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Sam Bankman-Fried, founder of the cryptocurrency exchange FTX, gave his opinion on the future use of bitcoin. Bankman-Fried stated that he does not believe bitcoin will work as a payment network because of its limited ability to scale to do so. However, he believes it can become “an asset, a commodity, and a store of value.”
Sam Bankman-Fried on bitcoin as a payment network
FTX founder Sam Bankman-Fried gave his opinion on where bitcoin is headed and the real value of its structure in the future. In an interview published by the Financial Times, Bankman-Fried criticized the introduction of bitcoin as a payment network. In his opinion, the bitcoin blockchain system will never work as an everyday payment system for several reasons.
One is the perceived lack of scalability of the bitcoin blockchain, and the second reason presented by the executive relates to the energy and environmental implications of this hypothetical growth compared to other alternatives. According to Bankman-Fried, bitcoin for payments is akin to gold in the sense that its use would be impractical. He stated:
Why don’t we go to the store and pay with physical gold bullion? First of all, that would be ridiculous and absurd. It would be incredibly expensive. And I’m sure it would be bad for the climate.
He also stated that Proof of Share (PoS) networks would be more efficient for these tasks, explaining:
The things with which you do millions of transactions per second (should be extremely efficient, easy, and with less energy). Networks with share proofs are.
Bankman-Fried believes bitcoin has other unique properties that make it a good “asset, commodity, and store of value.”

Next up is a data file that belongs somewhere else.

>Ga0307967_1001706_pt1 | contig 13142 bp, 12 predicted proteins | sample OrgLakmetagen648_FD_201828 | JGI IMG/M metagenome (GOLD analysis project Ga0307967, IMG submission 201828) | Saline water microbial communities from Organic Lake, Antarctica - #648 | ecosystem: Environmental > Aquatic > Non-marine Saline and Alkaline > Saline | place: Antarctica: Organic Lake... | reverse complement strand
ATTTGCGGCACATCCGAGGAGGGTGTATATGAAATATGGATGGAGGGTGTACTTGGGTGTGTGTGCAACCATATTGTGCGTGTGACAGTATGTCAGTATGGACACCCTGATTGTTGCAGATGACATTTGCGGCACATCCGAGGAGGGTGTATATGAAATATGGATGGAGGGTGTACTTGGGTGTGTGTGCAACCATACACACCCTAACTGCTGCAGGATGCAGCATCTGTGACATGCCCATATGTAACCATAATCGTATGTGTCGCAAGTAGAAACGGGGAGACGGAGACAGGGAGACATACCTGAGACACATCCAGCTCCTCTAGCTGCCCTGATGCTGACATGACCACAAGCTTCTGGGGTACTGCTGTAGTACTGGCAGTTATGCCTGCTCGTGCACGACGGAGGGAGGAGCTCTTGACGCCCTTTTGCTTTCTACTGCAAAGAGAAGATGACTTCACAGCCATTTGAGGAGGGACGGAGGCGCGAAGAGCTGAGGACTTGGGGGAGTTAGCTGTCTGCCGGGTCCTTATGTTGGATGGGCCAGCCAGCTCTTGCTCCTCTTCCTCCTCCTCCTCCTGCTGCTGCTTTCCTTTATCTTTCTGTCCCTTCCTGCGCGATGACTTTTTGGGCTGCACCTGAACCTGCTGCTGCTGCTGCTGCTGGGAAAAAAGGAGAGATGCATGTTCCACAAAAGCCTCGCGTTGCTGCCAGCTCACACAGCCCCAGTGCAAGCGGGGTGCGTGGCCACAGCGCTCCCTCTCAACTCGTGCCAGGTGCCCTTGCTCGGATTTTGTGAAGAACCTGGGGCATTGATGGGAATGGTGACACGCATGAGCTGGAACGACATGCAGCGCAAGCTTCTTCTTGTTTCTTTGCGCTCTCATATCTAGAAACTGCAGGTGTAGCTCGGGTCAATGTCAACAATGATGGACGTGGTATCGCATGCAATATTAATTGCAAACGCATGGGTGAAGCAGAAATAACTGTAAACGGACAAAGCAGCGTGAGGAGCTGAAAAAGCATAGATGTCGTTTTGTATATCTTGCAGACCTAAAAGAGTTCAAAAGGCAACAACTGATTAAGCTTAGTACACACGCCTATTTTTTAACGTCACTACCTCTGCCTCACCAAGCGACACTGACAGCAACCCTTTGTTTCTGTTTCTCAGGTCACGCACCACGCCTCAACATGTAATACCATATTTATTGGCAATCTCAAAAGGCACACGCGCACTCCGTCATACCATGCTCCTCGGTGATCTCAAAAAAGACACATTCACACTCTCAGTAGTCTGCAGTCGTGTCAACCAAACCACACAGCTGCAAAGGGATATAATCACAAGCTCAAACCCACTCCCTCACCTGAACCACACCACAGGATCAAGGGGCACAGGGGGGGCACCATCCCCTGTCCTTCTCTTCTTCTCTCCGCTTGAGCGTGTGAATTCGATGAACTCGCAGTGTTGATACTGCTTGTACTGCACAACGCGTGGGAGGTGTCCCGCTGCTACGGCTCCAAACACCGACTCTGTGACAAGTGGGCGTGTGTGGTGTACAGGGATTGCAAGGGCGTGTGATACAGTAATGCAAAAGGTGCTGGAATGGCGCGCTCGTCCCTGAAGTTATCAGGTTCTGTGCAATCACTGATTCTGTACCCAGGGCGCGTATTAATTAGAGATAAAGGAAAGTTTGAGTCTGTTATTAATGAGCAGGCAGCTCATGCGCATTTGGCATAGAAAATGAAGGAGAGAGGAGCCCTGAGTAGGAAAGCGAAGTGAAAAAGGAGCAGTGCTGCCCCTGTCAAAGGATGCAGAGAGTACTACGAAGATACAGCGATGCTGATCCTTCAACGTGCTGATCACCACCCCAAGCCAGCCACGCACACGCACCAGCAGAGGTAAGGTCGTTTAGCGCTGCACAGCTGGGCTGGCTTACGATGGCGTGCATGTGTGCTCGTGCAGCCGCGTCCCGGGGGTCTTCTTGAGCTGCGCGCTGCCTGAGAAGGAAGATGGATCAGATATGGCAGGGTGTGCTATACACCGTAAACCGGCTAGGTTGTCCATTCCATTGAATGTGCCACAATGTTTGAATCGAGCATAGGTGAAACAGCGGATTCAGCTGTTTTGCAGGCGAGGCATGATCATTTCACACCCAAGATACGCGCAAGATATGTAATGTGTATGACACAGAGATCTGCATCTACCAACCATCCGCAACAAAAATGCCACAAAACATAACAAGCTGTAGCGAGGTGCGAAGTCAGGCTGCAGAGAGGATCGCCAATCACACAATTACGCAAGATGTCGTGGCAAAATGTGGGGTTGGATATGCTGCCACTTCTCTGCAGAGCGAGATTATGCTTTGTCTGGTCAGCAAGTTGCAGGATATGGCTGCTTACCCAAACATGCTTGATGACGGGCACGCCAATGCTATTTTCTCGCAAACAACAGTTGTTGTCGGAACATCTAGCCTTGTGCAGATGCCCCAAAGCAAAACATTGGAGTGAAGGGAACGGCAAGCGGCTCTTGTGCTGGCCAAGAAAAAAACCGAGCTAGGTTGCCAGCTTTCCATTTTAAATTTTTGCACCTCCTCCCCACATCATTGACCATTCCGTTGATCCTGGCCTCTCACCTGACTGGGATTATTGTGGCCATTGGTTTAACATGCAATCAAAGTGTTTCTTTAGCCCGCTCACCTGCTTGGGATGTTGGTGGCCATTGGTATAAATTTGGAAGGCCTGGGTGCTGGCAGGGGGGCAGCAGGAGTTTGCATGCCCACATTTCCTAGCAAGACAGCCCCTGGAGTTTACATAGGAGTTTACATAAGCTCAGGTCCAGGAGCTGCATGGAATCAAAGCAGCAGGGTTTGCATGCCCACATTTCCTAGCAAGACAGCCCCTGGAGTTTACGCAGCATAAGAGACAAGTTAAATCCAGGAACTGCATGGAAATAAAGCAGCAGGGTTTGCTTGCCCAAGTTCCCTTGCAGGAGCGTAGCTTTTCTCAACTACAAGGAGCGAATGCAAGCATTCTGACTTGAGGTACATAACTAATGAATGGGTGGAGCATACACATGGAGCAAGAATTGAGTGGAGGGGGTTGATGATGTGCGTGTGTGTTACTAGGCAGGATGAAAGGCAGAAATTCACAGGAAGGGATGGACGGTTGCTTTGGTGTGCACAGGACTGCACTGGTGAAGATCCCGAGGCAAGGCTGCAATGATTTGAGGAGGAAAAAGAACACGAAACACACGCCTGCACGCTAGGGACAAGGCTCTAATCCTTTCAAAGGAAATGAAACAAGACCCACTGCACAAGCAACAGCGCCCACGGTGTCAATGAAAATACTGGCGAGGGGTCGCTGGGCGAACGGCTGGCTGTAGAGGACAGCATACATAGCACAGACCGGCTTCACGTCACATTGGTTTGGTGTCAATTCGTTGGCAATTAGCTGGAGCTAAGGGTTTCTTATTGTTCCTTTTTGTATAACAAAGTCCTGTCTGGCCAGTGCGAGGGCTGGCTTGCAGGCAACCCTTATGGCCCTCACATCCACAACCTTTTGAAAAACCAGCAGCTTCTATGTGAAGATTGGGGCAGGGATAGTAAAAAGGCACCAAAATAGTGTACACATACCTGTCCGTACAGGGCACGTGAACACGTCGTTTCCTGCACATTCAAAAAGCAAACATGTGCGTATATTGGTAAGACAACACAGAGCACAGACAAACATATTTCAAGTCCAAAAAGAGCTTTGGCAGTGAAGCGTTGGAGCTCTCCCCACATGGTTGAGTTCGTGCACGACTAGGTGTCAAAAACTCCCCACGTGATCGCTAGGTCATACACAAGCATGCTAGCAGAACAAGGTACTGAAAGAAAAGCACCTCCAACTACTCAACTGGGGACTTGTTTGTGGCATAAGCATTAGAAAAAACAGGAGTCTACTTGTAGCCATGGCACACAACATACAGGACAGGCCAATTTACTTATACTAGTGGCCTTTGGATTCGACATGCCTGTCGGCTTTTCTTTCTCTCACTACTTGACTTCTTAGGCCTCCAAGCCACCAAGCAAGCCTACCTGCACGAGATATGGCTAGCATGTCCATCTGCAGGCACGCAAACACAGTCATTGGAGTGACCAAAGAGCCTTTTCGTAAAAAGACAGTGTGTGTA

However, some opinions differ from Bankman-Fried’s. The creation of the Bitcoin Lightning Network (LN), a second-level (L2) extension protocol for Bitcoin that offers very low transaction costs, could be a solution to the scaling problems that first-generation blockchains like Bitcoin face when they are overloaded. So says Paolo Ardoyno, Bitfinex CTO, who believes Lightning has the potential to turn bitcoin into a real payment bus. He stated:
The Bitcoin Lightning Network is quietly emerging to fulfill Satoshi Nakamoto’s prophecy of a decentralized, peer-to-peer payment network. Case in point is El Salvador, where the adoption of bitcoin as legal tender has turned the country into a Lightning laboratory with global corporations integrating the technology.
David Marcus, former head of Meta’s cryptocurrency division, recently launched Lightspark, a venture-backed company that will explore Lightning’s payment capabilities.
The protocol, which was proposed in 2015, has so far failed to gain mainstream support and ranks 32nd on the list of decentralized protocols with the highest blockchain costs, according to Defi Pulse, an index of decentralized finance.
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